Avery L. Bang, 07BA, 07BSE, one of the top 10 engineers under the age of 30 in the United States, has used her skills to help transform rural communities in underserved nations by building bridges.
Bang began her globally significant work at the University of Iowa, where she majored in civil engineering. In addition to working as an undergraduate research assistant in the hydraulics lab and as a structural engineering intern, Bang served as president of Engineers for a Sustainable World and as founding president of the UI student chapter of Engineers Without Borders. But it was on a study-abroad trip to Fiji that she had a life- and career-changing experience.
The trip inspired Bang to form a branch of the nonprofit organization Bridges to Prosperity to raise funds and then build a bridge in a remote area of Peru. She and her team spent more than two full semesters—and 500 work hours—completing the bridge that enabled residents to access healthcare, education, and jobs on the other side of a river.
After graduation, Bang earned her master's degree in geotechnical engineering at the University of Colorado at Boulder, conducting her graduate research with Bernard Amadei, an elected member of the U.S. National Academy of Engineering and National Academy of Construction. In 2008, she joined Bridges to Prosperity, eventually becoming the organization's chief executive officer. Inspired by her passion and drive, the group has built 130 bridges in 14 countries; helped millions of people gain access to vital healthcare, educational, and commercial services; and grown its annual income to more than $2 million. "What Avery has created is amazing," says Ken Frantz, founder of Bridges to Prosperity. "Millions of lives changed in dramatic fashion. Millions lifted out of extreme poverty. Thousands inspired by her mentorship. Thousands educated and trained. And yet, she has just started."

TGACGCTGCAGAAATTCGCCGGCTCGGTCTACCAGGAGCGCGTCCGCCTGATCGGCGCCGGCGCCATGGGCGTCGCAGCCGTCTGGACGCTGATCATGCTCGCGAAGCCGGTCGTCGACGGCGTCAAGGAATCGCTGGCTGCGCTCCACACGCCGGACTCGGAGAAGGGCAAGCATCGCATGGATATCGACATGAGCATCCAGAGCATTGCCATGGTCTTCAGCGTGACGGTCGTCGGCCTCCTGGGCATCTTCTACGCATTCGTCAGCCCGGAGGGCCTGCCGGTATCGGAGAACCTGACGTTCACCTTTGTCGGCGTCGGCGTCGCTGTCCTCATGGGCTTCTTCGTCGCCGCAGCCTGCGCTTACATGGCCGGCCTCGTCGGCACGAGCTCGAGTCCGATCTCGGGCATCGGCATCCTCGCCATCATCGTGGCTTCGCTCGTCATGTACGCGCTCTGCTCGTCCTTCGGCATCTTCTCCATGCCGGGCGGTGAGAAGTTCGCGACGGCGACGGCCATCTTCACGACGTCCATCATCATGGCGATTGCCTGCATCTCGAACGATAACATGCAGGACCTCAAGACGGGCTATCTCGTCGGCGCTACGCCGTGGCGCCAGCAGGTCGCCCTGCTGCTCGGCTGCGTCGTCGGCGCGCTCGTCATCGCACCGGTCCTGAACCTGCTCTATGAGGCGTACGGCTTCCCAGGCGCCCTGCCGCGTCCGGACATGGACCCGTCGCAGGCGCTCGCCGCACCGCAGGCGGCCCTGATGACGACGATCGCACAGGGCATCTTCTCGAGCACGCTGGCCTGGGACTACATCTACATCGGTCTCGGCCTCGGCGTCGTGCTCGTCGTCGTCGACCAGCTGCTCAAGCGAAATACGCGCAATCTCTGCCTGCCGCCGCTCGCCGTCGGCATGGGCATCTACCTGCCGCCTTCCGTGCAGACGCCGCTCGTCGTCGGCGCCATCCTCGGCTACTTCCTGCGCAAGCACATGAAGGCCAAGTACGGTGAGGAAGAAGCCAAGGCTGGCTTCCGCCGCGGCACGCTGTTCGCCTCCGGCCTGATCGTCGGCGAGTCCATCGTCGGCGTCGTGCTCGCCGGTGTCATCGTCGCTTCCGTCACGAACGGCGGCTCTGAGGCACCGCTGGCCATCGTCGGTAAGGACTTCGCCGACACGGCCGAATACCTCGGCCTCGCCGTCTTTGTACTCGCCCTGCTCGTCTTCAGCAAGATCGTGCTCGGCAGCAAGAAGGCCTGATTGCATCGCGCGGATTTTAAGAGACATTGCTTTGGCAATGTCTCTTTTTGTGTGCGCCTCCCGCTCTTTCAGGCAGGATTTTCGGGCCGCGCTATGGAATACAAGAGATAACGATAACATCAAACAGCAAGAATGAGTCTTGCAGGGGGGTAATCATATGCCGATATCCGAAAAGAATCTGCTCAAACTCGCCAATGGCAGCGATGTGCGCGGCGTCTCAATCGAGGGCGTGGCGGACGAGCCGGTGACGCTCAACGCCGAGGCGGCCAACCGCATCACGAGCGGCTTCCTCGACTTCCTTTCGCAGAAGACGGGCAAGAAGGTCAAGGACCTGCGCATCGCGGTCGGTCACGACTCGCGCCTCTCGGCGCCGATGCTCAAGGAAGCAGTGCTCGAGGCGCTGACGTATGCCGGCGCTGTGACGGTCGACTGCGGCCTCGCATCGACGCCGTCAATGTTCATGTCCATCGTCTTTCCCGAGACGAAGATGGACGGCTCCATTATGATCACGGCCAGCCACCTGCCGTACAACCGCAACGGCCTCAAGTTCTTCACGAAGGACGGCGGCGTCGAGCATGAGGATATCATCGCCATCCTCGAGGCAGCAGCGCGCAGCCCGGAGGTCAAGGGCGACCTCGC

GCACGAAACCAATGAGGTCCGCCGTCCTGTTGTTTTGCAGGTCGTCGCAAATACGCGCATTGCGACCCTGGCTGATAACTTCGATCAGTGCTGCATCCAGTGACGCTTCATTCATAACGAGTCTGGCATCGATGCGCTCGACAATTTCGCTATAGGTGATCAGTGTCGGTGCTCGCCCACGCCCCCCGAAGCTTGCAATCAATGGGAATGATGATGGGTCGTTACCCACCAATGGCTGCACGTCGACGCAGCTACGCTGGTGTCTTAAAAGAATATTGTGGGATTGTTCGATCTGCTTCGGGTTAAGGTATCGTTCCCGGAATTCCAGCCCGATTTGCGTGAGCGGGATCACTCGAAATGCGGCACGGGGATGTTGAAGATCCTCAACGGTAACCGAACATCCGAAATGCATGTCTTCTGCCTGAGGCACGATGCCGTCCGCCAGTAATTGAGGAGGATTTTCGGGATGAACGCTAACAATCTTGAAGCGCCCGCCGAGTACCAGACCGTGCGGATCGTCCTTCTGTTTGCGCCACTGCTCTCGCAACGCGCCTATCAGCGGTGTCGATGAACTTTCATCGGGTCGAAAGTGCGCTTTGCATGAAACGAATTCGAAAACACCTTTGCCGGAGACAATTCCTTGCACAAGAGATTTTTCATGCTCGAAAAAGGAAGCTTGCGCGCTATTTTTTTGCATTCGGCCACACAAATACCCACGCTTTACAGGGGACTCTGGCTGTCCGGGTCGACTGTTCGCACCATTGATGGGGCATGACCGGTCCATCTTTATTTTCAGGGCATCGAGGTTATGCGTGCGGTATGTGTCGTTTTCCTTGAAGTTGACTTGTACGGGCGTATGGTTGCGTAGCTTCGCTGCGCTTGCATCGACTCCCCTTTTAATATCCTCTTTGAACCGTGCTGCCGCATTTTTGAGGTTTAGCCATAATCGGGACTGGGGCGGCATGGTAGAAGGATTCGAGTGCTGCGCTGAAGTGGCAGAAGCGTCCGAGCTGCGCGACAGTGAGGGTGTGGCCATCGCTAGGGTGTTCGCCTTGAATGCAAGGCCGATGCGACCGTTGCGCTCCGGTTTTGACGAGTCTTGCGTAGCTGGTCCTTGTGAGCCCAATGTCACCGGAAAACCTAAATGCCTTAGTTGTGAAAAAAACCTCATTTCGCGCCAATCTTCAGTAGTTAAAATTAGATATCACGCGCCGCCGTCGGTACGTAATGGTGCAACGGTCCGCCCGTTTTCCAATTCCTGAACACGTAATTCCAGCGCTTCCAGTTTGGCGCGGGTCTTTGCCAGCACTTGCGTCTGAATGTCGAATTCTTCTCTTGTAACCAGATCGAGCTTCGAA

Indeed, Bang not only teaches a course at the University of Colorado's Mortenson Center for Engineering, but she also helps researchers and students develop alternative-energy solutions for developing communities. She gave a presentation watched by 2,000 people at TEDx Boulder and has been a keynote speaker at dozens of other conferences and events.
Though she helps solve problems throughout the world, Bang also works to tackle issues at her alma mater as a member of the UI College of Engineering's Department of Civil Engineering advisory board and the UI College of Liberal Arts and Sciences' young alumni advisory board.
Such activism has earned Bang a number of prestigious and highly competitive awards, including being named in 2011 as one of the American Society of Civil Engineers' New Faces of Civil Engineering, in 2012 as one of the Engineering-News Record's (ENR) Top 25 Newsmakers, and in 2013 to the ENR Mountain Region's Top 20 Under 40 list. Bang also earned the Recent Alumni Award from the University of Colorado at Boulder, and she will receive an honorary doctorate degree from Clarkson University this year.
By using her education, skills, and passion to build bridges throughout the world, Avery L. Bang is helping countless people in poor communities step into a brighter, promising future.